Mobile operators are giddy at the prospect of doubling, tripling or quadrupling the number of devices connected to their networks over the coming years. Next generation portable devices such as tablets, laptops, cloudbooks and Ultrabooks are seen as candidates for 3G/4G integration that will help shore up the carrier position now that handset penetration has hit the saturation ceiling. However, considering that these gadgets will be used overwhelmingly on Wi-Fi networks, it's difficult to justify integrating cellular functionality now that most consumers are walking around with a Wi-Fi hotspot in their pocket: their smartphone.
Australia’s media is swarming around the latest National Broadband Network (NBN) scandal, with the government confirming that Chinese vendor Huawei has been told not to submit tenders for the project.
Independent federal parliamentarian Andrew Wilkie has lost his bid to regulate the placement and expansion of “low impact” mobile phone facilities, with a House of Representatives committee unanimously rejecting his bill.
Kaspersky Lab has found malware-laden Chrome extensions, along with a criminal gang playing cat and mouse with Google by releasing several variations of its wares.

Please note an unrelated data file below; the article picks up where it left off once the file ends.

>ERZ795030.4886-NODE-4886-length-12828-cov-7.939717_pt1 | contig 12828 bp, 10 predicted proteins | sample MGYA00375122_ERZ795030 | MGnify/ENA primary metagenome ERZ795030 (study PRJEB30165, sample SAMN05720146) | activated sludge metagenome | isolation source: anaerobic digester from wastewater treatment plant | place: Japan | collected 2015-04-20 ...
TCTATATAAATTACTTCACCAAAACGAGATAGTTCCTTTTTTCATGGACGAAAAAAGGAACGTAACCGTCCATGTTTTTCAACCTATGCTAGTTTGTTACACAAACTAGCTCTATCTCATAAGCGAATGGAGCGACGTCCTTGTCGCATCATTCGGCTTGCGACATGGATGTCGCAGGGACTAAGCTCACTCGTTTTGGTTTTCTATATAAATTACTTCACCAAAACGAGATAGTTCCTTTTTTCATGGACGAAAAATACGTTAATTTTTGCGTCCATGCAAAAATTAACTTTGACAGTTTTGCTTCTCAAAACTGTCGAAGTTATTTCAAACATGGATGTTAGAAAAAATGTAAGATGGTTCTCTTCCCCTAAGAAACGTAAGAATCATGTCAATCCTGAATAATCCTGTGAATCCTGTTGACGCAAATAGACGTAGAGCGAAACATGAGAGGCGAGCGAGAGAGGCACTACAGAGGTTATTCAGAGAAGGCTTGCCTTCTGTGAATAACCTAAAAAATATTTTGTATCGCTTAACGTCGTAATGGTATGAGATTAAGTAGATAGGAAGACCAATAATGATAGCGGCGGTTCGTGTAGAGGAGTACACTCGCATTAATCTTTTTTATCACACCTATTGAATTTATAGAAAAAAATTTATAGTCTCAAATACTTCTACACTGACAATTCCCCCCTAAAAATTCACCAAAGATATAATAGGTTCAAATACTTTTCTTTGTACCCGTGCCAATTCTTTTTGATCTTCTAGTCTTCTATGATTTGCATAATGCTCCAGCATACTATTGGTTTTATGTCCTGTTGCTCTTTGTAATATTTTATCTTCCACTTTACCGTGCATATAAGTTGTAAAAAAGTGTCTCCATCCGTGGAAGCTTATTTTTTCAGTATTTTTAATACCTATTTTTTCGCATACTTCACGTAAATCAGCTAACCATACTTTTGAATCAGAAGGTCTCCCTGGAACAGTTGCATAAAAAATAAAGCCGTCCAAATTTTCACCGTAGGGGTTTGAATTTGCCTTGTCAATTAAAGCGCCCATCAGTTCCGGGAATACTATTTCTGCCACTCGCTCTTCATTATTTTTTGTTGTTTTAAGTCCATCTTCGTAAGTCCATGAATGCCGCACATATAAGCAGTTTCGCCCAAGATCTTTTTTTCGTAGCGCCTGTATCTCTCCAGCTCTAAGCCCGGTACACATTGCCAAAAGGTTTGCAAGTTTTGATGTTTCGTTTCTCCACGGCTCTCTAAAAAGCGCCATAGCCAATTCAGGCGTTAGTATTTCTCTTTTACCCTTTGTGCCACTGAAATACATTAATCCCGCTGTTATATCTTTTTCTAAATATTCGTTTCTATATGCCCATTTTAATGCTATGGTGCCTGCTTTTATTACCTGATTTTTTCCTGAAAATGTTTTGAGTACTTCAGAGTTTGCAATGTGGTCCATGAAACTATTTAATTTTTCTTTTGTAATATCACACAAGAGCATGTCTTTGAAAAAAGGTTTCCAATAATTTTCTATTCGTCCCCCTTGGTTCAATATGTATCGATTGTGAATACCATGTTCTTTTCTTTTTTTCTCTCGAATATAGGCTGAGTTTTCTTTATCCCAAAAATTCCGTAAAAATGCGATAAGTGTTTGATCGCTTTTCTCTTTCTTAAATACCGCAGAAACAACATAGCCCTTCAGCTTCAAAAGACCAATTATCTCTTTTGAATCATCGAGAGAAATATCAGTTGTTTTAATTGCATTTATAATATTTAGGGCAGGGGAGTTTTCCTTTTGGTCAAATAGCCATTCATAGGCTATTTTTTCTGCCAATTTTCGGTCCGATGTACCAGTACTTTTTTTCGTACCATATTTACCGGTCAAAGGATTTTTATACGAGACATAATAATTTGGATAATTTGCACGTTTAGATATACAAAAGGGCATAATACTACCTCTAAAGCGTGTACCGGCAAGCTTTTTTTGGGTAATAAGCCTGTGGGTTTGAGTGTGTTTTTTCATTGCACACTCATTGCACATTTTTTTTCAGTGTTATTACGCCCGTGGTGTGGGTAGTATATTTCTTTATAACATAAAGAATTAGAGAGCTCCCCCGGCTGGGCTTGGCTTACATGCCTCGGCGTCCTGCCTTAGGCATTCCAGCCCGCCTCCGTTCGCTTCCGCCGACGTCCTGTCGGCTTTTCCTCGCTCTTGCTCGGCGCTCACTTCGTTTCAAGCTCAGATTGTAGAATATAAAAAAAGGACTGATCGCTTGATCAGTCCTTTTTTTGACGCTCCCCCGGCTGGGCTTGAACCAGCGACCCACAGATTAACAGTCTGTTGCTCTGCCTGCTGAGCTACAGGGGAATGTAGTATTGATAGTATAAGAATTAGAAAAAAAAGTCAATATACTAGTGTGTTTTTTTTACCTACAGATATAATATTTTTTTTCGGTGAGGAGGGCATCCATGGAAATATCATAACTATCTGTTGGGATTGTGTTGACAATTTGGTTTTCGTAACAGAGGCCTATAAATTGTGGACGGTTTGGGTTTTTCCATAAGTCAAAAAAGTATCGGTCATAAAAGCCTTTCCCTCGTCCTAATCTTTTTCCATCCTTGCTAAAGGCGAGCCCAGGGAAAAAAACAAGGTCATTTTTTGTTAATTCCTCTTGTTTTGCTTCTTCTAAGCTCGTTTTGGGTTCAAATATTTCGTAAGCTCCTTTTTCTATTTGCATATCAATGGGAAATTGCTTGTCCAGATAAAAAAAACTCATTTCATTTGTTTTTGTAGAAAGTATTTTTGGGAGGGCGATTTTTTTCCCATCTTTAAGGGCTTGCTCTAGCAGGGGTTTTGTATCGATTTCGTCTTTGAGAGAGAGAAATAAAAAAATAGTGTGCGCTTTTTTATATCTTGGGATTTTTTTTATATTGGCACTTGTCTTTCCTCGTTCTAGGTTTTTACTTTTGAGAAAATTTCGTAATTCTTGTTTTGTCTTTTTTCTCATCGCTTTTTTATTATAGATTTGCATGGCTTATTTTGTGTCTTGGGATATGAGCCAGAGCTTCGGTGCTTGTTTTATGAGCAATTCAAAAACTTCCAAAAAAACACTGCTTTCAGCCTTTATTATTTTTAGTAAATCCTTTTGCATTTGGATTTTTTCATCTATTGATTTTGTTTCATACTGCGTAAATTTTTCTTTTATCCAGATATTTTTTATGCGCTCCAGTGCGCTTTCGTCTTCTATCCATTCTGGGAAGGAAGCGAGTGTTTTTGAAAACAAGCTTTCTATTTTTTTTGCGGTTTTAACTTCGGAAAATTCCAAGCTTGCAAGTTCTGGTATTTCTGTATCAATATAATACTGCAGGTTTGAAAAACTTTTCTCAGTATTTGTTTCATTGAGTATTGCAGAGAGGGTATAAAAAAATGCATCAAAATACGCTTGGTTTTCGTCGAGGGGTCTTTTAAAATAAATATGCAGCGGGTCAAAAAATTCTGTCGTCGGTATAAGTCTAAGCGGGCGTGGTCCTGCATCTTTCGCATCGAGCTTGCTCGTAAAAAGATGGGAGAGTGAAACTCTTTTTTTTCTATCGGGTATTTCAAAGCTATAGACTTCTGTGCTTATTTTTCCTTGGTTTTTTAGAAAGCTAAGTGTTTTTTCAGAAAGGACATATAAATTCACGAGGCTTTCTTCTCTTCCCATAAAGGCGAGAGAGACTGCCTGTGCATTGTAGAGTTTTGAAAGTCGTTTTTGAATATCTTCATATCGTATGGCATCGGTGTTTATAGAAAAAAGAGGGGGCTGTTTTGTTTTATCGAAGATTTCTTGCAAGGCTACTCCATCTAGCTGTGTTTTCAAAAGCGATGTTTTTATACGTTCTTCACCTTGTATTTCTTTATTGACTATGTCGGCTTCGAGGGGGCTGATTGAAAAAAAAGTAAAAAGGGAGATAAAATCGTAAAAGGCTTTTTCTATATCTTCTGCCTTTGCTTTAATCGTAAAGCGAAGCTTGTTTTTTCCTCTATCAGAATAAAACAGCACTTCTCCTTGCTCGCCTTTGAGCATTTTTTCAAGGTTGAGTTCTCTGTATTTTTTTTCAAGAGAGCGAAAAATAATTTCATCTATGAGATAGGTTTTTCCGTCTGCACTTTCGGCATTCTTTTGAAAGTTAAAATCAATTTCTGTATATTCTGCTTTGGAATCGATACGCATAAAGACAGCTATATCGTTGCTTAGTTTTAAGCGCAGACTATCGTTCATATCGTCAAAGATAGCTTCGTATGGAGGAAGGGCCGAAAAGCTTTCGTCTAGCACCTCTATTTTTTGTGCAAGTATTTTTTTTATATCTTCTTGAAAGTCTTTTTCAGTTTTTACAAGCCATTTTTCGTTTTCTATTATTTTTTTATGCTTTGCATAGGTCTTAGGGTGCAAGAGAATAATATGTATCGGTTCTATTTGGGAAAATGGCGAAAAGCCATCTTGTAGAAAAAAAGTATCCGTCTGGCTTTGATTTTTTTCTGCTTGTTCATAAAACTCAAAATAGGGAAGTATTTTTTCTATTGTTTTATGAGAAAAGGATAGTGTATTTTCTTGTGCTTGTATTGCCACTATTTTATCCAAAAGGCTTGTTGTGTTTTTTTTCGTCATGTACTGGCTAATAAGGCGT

The row over employers’ demanding the Facebook logins of staff has widened further, with two US senators asking whether such demands would break federal laws.
ASX listed accounting software company Reckon has severed ties with US-based Quickbooks supplier Intuit, following a falling out over strategic direction and hosting priorities.
Australia's Mac OS users may once again have native access to the Australian Taxation office's (ATO's) e-tax app, after the agency asked Capgemini to rummage through code for the Windows version to see if a Mac port is possible.
NBN Co has given Primus Australia the green light to be the network’s first retail service provider with B2B interoperability certification.